"A writer whose work is worthy of prizes" (Los Angeles Times Book Review), Larry Watson's intricate human landscapes and virtuosic ruminations on the American West have made him one of today's most acclaimed authors of contemporary fiction. Now, in a captivating departure, he unveils a portrait of faith, obsession, and enduring love -- and a work of greater tenderness than anything he has yet written.


In the summer of 1955 I met Laura Coe Pettit, and the moment of that meeting was the one from which I began a measurement of time. Clocks and calendars can try to convince us that time always passes in equal measure, but we know better. Our thirty-fifth summer passes five times faster than our seventh, and for years my life speeded up or slowed down according to my meetings with or departures from Laura.

Love captures Paul Finley in, of all places, his own bedroom -- literally waking him from his dreams. The night he discovers Laura Pettit standing at his windowsill, Paul is eleven years old, a boy naturally inclined toward seriousness, precociously adept at the art of watching the world without being watched. Laura is twenty-two, a fiercely passionate and independent poet already experiencing the first flickers of fame, a beautiful woman on the brink of seducing Paul's father. No matter; Paul is smitten. When she leaves him to rejoin the grown-ups' party downstairs, Laura issues Paul a wholly impossible command, one that will haunt and consume both of them for the rest of their lives: "Forget me."

Laying bare the inner life of one man during the course of nearly four decades, Larry Watson delivers a riveting treatise on the excruciating power of love -- and two of the most remarkable characters in recent American literature. Infused with breathtaking pathos and delicate grace, Laura is an extraordinary triumph of the novelist's art.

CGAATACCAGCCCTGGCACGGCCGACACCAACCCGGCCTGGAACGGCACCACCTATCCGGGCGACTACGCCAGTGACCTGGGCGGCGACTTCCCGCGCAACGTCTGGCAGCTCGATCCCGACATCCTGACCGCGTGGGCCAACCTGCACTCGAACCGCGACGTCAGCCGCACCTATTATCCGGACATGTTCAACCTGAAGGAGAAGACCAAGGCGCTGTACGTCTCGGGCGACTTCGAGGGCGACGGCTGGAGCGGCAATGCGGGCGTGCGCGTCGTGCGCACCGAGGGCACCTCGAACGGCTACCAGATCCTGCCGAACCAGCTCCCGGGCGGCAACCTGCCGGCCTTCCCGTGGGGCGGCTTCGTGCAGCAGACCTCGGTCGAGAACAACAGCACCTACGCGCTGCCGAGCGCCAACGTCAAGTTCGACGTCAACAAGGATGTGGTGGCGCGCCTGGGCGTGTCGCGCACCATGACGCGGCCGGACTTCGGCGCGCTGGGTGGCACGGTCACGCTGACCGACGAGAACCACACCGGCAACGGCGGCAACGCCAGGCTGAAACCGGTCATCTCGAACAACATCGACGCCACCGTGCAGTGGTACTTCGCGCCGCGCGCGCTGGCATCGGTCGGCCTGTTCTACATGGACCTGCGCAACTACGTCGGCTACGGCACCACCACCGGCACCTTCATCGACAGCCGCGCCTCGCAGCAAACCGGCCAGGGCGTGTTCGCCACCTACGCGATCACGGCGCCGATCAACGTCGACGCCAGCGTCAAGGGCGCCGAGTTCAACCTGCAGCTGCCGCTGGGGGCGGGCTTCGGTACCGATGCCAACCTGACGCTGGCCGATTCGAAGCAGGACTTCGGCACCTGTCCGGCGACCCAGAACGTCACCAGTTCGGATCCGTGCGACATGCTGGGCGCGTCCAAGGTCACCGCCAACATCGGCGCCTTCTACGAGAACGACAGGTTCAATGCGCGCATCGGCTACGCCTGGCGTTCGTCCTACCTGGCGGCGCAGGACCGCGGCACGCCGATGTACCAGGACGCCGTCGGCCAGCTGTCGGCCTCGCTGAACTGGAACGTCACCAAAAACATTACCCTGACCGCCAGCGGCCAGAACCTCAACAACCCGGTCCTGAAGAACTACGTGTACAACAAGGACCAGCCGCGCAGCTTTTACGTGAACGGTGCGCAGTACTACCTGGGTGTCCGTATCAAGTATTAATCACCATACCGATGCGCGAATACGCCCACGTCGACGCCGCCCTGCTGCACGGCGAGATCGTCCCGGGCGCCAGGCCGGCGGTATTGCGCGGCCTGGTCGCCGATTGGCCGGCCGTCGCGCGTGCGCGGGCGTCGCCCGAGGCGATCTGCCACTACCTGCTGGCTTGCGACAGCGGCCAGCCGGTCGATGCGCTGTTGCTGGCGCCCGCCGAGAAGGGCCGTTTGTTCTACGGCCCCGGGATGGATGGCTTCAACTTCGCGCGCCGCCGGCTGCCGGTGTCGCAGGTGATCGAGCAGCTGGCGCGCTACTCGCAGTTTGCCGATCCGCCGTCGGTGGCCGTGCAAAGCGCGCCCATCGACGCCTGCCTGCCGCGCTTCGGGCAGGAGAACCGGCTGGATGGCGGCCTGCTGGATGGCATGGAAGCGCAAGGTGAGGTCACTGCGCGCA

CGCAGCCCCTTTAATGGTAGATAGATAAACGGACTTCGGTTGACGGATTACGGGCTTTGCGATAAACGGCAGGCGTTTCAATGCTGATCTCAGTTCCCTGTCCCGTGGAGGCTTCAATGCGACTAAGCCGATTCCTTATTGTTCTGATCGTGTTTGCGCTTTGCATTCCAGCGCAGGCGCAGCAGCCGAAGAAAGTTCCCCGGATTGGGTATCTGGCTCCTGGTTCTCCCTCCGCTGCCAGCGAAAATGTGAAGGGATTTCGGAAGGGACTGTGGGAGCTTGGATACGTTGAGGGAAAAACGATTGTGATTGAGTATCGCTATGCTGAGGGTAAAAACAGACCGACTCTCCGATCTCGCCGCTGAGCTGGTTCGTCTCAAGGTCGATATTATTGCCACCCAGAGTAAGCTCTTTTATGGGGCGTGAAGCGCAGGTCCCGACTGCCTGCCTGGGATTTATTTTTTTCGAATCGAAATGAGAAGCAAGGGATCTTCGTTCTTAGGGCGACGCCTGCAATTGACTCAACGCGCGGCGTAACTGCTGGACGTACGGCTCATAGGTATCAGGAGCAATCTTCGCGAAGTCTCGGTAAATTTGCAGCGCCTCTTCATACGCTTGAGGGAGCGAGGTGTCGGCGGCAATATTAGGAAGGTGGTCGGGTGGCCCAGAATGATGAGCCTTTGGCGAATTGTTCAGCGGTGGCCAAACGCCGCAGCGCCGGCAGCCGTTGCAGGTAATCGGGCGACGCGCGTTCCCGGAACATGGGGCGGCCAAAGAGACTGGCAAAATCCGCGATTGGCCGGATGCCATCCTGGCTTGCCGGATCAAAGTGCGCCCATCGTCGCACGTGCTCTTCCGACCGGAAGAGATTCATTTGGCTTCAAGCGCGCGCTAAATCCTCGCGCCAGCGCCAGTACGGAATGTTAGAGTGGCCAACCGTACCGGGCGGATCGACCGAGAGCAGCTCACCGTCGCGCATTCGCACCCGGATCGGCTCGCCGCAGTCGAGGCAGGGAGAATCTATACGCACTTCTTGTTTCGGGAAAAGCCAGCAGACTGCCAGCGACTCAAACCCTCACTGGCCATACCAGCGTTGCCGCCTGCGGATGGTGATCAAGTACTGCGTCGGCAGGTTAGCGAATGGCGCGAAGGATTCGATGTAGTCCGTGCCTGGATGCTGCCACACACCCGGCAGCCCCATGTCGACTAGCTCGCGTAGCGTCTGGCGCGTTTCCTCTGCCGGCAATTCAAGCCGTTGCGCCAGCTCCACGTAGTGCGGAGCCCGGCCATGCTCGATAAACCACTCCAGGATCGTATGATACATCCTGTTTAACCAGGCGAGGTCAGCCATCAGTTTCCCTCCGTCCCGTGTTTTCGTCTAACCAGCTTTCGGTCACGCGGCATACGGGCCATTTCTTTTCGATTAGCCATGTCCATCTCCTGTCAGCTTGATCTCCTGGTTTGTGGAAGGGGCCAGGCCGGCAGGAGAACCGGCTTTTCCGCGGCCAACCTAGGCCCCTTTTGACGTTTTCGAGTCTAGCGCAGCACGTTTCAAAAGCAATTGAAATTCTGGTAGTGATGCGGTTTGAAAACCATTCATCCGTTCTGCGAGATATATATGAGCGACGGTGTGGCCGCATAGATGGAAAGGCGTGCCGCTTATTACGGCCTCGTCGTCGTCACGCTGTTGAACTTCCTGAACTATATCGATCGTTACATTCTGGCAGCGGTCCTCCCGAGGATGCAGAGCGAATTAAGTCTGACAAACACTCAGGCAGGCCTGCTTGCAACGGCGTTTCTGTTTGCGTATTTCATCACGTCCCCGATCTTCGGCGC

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By Julie (Union Grove, WI) · ★★☆☆☆ · March 22, 2009
On my Larry Watson kick after re-reading Montana 1948 and meeting the author and his lovely wife, Susan.

After reading this, I'm done with my Larry Watson kick. What a disappointment! This is soft porn Harlequin romance for men. The resolution to the main character's lifelong obsession with his fa... ...more
By Cyndy · ★★★★☆ · May 20, 2011
Many men have an over-riding love to whom they compare all others for the rest of their lives. They compare all reality against the precedent set, usually by their mothers. But what if that one over-riding love wasn't a man's mother, but instead, someone outside the family? Someone without the Oe... ...more
By Mitchell (The United States) · ★★★★★ · February 23, 2012

by Larry Watson

It is not often these days that I find a book that I literally can't put down, but this

was one of those rare novels. Larry Watson's novel about a boy obsessed with

an older woman is a most compelling read and takes us on a very interesting ride

through the psyche of the na... ...more
By Jamie (Los Angeles, CA) · ★★★★☆ · March 05, 2009
I miss Hastings. Growing up, this became the movie rental spot of choice, so I frequently wound up there on Friday nights with my family. My brother bought CDs, my mom looked for musicals on tape and I would go through the novels in hardback--starting at the front, and working my way to the class... ...more
By Kate (New York, NY) · ★★★☆☆ · August 22, 2008
Watson writes about characters who never really connect, or connect in ways that are too profound to be anything but shallow. (If that makes any sense at all, which I think it may not.) In this story, it's a little hard to believe the main character suffers under a lifelong obsession with an olde... ...more
By Renee (The United States) · September 05, 2014
Best part of this book was when it ended. Terrible, just terrible ...more
By Pris (The United States) · ★★★★☆ · June 27, 2012
This book was so good and I enjoyed reading it so much that I was afraid the ending would be disappointing. It wasn't. ...more
By Heather (The United States) · ★★★★★ · June 26, 2012
A great character novel by my favorite author, Larry Watson. ...more